As much as the thought of encountering an inappropriate image in front of an entire class instils dread in me, I know that at least a safe classroom environment is less problematic that that child encountering that image on their own device…a fact we definitely need to address with parents!

Can kids learn about self-regulation and what a healthy balance of online and offline looks like if we ask students to leave electronic devices in their lockers?

Do kids really understand what appropriate commenting looks like without extending and practicing this skill with explicit instruction and practice with an authentic audience?

Can kids really understand intellectual property if we don’t have them explore Creative Commons licencing for their own creations which they post for a widespread audience?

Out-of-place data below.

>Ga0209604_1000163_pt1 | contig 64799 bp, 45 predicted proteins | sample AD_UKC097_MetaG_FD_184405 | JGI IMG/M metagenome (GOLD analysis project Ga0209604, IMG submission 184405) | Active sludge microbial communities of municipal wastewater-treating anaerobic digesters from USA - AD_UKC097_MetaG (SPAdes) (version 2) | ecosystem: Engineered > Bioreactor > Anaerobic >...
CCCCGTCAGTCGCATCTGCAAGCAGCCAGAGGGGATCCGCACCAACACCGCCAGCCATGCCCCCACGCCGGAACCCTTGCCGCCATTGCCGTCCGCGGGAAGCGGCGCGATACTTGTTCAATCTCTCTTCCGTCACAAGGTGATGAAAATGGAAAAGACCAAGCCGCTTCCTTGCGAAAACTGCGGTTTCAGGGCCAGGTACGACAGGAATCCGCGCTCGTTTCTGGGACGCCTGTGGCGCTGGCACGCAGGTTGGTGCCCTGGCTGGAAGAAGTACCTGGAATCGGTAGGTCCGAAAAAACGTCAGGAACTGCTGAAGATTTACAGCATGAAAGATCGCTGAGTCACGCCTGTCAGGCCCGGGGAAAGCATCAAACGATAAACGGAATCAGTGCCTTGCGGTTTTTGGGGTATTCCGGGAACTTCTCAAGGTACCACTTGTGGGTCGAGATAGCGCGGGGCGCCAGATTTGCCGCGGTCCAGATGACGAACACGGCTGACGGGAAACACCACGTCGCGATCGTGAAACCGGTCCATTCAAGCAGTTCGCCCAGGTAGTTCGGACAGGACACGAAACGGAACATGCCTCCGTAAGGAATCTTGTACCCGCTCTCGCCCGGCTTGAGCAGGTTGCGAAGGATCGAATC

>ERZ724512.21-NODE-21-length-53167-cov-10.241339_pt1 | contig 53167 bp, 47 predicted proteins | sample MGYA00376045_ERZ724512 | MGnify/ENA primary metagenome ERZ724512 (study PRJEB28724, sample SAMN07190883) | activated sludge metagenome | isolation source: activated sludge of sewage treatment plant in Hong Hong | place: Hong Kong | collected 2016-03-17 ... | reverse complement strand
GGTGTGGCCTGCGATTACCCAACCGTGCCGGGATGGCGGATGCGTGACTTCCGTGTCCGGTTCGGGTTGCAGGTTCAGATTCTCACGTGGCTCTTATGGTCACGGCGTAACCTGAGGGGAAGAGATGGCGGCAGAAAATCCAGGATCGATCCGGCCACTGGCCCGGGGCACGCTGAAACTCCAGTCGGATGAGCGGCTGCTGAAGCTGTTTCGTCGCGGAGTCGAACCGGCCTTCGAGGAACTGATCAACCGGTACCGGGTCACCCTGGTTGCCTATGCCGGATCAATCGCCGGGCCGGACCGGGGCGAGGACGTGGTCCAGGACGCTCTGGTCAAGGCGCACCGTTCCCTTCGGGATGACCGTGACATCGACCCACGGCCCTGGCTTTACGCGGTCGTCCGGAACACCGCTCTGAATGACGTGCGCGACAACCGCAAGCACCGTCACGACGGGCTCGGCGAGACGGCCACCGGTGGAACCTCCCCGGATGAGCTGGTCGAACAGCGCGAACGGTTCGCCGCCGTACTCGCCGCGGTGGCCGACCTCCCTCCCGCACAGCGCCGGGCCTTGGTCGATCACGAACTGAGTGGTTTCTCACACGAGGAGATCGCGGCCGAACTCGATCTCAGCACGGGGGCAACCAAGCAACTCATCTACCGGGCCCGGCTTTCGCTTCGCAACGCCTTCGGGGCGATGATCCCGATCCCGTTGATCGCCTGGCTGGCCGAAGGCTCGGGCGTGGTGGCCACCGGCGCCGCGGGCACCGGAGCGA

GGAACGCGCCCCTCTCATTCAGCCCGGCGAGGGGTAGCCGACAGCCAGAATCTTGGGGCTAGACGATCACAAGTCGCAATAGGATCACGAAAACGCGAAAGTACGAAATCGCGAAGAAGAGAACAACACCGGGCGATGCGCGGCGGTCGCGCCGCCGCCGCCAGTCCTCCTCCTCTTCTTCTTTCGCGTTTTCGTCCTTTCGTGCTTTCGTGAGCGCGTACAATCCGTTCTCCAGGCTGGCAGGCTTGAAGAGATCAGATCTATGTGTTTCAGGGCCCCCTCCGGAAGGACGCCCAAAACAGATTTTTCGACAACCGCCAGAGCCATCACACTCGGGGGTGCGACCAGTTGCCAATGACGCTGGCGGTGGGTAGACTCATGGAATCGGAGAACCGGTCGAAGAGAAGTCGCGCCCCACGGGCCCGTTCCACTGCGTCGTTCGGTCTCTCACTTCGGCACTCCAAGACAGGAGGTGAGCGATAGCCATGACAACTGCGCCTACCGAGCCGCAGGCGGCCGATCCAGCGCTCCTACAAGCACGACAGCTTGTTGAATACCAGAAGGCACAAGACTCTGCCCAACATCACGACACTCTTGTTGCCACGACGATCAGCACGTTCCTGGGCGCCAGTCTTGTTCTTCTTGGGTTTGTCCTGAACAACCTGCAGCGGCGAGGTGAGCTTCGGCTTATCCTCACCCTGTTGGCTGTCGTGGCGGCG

If we only focus on the fear narrative, will students recognize the positive potential of connecting online?

It is true that many teachers don’t feel comfortable enough to be the “expert” when it comes to modelling the use of social media, but teachers know their curriculum well and most importantly know how to pose the right questions, which is arguably a more important skill than answering questions anyway.

Teaching kids about the online world needs to be an organic and contextual process guided by an adult who can ask the right questions.

Student Voice and Digital Citizenship

Students need to part of the Digital Citizenship conversation.  In as much as we talk about student voice, I often find it missing when it comes to practice.  Whatever table I am sitting at, I always invite students to it to give their thoughts and opinions.  Check out how students contributed to the solution during our Yik Yak episode here.